This brings us up to The Hammer, but you’ve already heard that one. Finishing the Laughlin rally’s 45-mile Canyon Challenge stage after repairing the The Beater with The Hammer may turn out to be the crowning achievement in our motorsport careers. The Canyon Challenge came at the end of the day as the sun was setting. And, as luck would have it, the stage ran primarily east to west. That meant the pucker factor was high as The Beater blasted over blind crests, directly into the blinding sun. However, this time, it stayed on the road and made it to the end of the second day.

Leg Three of the Laughlin event is held in a huge gravel field behind the headquarter’s hotel. It’s called the SuperStage and is basically a dirt autocross which pits competitors against one another in wheel-to-wheel brawls designed to put a spectator-friendly finishing touch on the event. Organizers match cars which have produced similar stage times on the rally’s previous legs to compete together on the two-lane SuperStage course.

The Beater was matched against the RX-7 of Jim Gillaspy and Mick Kilpatrick who had eeked out a fair lead on us the previous two days. The SuperStage, however, proved how well matched the cars really were as the two were given the exact same finishing time on two of the four stages. Naturally, Gillaspy’s car was slightly ahead on those runs, but a half car length is invisible in rally time. The other two runs were a draw–one win each. Stage 15 brought to an end one of the longest, roughest and highest attrition races in American rallying in the last 10 years.

In the end, The Beater did all right. Somehow, despite all our efforts to throw it away on stages 10 and 11, The Beater won its class (Group 2) and managed ninth overall–not bad given the number of four-wheel-drive open class cars in this race. And the reward for winning Group 2? One thousand glorious greenbacks! Who says rallying doesn’t pay? The ARSG gave away $25,000 in cash and prizes at the awards ceremony after the race.

The organizers of the Laughlin rally have a slogan: “We promise you an adventure,” they say. And given the roads, distance and fun factor of this year’s event, we couldn’t agree more. The Laughlin International Rally epitomizes what rallying should be: Man vs. road vs. the clock. It is, without question, an adventure.

Read more: http://www.modified.com/projectcars/0107scc_ramada_express_rally_2000/index.html#ixzz1hEqXbxeX

Scot Gray’s Eclipse in SCC Magazine – September 2000

RRE tuner Scot Gray got a nice feature in Sport Compact Car Magazine article on his 1G AWD  Eclipse this month.

Double Entendre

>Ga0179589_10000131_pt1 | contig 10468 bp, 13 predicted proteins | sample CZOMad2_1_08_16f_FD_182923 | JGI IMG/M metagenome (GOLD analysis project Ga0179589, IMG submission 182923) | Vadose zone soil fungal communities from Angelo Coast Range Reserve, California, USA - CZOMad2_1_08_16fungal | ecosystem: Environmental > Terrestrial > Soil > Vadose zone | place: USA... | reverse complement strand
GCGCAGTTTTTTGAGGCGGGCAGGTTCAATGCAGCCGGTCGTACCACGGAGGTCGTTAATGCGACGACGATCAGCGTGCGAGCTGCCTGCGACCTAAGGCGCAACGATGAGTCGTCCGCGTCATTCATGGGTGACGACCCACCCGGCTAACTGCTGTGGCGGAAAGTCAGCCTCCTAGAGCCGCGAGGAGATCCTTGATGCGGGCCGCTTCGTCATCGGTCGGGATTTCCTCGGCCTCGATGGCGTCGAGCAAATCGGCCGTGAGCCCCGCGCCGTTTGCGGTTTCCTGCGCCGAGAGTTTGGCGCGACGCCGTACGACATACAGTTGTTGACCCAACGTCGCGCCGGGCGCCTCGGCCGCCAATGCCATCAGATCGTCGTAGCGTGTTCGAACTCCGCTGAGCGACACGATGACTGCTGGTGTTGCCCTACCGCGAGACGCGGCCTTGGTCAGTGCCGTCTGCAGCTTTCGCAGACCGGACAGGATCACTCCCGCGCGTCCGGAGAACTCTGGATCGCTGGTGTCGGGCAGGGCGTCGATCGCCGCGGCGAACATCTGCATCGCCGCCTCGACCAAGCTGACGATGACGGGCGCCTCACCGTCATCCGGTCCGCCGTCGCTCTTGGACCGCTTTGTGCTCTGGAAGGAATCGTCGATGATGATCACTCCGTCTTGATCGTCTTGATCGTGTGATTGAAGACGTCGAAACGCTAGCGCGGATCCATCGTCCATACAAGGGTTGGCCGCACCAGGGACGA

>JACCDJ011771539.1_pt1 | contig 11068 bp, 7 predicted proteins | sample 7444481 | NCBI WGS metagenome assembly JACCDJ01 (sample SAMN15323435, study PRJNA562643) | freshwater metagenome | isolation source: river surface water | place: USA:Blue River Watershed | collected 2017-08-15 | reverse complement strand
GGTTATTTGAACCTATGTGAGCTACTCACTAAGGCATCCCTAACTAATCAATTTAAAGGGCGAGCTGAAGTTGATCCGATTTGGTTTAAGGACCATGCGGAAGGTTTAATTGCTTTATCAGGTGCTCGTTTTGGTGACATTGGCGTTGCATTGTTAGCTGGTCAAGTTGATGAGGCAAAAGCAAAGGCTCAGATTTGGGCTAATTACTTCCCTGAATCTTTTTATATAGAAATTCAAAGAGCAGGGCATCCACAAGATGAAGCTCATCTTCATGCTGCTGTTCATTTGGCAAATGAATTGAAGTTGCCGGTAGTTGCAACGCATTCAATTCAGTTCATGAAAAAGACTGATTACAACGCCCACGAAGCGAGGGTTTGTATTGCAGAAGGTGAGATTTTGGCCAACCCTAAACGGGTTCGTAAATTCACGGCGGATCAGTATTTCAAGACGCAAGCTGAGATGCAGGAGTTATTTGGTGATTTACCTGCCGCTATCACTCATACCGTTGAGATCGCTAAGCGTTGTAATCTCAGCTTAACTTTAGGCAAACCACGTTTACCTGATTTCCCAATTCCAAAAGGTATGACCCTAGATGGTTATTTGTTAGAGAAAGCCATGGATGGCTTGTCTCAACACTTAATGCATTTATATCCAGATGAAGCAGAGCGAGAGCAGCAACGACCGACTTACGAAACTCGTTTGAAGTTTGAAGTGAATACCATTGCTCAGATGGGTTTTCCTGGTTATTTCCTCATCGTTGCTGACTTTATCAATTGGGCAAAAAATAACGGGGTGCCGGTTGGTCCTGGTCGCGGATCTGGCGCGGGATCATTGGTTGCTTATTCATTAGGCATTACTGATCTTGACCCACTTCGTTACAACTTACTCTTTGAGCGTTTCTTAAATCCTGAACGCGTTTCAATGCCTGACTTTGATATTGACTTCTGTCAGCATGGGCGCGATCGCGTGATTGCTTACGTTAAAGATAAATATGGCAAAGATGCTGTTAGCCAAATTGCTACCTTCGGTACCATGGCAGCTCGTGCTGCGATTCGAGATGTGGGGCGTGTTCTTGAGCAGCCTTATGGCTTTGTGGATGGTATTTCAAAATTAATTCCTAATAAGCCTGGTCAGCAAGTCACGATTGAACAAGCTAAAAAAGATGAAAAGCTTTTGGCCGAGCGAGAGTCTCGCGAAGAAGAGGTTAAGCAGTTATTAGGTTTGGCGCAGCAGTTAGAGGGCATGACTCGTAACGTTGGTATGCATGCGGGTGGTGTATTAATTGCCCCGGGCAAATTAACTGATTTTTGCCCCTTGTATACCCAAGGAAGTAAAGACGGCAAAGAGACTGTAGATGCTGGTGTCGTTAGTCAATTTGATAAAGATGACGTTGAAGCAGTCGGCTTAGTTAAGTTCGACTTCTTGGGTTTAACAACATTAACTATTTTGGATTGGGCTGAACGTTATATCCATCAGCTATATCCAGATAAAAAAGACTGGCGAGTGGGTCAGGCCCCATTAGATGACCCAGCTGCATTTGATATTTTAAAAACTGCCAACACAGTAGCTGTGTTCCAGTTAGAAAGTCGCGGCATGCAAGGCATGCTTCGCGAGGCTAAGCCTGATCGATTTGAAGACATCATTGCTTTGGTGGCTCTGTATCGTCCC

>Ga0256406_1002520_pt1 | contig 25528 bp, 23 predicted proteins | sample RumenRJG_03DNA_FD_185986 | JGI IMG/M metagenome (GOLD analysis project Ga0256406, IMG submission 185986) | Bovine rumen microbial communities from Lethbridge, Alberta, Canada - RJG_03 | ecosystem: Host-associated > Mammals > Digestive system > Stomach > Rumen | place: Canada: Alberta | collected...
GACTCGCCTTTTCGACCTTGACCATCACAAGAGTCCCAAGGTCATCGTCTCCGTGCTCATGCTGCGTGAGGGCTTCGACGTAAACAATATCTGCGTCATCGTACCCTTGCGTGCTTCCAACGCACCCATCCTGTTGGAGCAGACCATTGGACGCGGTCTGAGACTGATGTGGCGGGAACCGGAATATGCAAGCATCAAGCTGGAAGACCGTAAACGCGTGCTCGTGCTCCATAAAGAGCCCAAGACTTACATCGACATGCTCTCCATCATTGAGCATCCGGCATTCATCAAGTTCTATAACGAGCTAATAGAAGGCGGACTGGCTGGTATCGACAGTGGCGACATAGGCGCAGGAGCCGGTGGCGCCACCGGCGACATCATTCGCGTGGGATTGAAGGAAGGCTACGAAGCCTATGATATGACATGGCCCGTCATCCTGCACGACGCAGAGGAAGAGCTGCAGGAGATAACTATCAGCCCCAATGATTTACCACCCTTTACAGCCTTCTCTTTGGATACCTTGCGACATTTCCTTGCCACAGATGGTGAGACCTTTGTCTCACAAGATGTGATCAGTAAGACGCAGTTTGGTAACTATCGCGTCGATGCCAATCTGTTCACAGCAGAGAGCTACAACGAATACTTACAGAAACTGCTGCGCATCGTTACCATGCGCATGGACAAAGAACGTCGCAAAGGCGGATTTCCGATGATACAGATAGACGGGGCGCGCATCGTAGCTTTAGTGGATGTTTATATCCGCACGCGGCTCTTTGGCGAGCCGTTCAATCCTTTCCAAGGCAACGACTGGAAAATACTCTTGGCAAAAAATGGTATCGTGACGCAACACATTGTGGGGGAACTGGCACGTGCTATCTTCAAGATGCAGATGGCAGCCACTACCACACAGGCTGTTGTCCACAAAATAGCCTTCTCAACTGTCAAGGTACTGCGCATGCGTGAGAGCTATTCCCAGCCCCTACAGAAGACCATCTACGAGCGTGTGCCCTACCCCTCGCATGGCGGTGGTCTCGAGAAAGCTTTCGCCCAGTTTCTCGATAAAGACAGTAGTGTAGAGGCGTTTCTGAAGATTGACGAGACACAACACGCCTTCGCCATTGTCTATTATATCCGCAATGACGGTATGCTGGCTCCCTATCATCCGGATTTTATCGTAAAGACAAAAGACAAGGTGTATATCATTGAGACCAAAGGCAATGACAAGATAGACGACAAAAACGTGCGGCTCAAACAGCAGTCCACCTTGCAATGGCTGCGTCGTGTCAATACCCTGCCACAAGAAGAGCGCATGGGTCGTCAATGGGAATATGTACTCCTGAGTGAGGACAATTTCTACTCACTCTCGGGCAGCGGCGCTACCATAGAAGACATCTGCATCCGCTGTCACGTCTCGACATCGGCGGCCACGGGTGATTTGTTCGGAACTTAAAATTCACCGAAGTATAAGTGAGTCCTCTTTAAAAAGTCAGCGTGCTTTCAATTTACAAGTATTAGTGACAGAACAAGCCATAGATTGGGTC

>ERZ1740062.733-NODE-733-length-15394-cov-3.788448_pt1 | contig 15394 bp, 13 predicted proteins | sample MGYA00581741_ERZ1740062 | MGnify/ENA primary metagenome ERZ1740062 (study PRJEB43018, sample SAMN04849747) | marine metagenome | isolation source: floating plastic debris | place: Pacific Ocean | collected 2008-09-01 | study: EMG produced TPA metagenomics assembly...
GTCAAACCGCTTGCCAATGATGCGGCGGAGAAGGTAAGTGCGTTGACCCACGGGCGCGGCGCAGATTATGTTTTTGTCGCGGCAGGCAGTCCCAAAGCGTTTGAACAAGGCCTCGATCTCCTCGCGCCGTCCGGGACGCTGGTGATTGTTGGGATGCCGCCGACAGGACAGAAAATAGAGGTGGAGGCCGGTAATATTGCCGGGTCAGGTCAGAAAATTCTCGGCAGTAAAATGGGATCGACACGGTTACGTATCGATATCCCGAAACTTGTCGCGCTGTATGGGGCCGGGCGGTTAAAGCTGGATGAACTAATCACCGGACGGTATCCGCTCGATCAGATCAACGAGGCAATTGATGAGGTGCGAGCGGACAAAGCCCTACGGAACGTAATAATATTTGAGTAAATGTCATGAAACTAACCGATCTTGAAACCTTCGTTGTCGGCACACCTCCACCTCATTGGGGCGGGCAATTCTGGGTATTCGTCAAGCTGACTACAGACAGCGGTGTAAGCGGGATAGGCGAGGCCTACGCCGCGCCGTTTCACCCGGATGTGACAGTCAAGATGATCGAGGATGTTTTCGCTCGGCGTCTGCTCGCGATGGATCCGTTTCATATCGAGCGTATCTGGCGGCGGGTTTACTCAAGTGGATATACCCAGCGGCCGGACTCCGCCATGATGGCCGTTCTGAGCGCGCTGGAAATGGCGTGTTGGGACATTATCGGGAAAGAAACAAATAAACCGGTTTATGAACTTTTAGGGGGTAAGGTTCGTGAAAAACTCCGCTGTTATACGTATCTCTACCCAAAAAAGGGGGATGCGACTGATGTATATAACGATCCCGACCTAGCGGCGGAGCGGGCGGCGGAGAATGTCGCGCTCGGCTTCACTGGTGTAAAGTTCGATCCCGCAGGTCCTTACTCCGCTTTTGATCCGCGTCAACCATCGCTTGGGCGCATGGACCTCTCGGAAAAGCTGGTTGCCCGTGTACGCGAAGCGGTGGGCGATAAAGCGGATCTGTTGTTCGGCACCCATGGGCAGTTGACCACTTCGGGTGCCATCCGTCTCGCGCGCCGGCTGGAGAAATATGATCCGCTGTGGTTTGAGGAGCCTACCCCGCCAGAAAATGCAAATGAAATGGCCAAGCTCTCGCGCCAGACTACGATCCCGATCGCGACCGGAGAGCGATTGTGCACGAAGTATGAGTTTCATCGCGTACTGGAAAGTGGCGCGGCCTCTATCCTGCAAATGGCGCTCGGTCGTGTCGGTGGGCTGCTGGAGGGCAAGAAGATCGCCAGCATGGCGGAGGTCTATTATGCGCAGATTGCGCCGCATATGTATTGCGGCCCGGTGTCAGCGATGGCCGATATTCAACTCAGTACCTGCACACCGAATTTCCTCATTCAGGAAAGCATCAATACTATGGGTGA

By Shiv Pathek
Sport Compact Car Magazine September 2000

In the world of high-performance machines, Scot Gray’s 1994 Mitsubishi Eclipse GSX didn’t get off to a prodigious start.  Formerly owned by a nice, elderly couple from Oregon who purchased the all-wheel-drive car for its snow and ice capabilities, the Mitsubishi lived the life of a sports car-turned-SUV.  Years later, in an anthropomorphized display of automotive hari-kari, the little coupe blew its turbocharger.  Crippled by a bleeding turbo bearing, and incapable of hauling groceries and potted plants through the treacherous Northwestern trails, the Eclipse was put up for sale, eventually falling into more appropriate hands.

Three years later an abridged performance history of Gray’s Eclipse would have you believ­ing that it has made up for lost time. “I upgraded the turbo twice,” Gray confessed.   “The factory turbo performed very well, enabling me to run 13.3 E.Ts in the quarter-mile. Later, I upgraded to a ported and clipped (10 degrees) Mitsubishi 16G turbocharger. This upgrade significantly improved top-end power with only a minimal increase in lag.”

Capable of running mid 12s at the drag strip, all was well until our protagonist ven­tured to Buttonwillow Raceway, overheated the car and warped the cylinder head. Now bitten by the road racing bug, Gray wasted no time in procuring a new factory head. With the assistance of Road Race Engineering (Santa Fe Springs, Calif.), the unblemished head was thoroughly ported and polished. The bottom end, receiving its fair share of attention, was rebuilt with the inclusion of stock 1995 model year 8.5:1 pistons.

On the road, the performance improvements were obvious. Perhaps a little too obvi­ous, as the combination of higher compression pistons and better-flowing heads resulted in a nasty case of boost creep. To remedy the situation, a generously sized external wastegate from TIAL was ordered. But somewhere between the order and the delivery process, Gray decided to up the ante even further.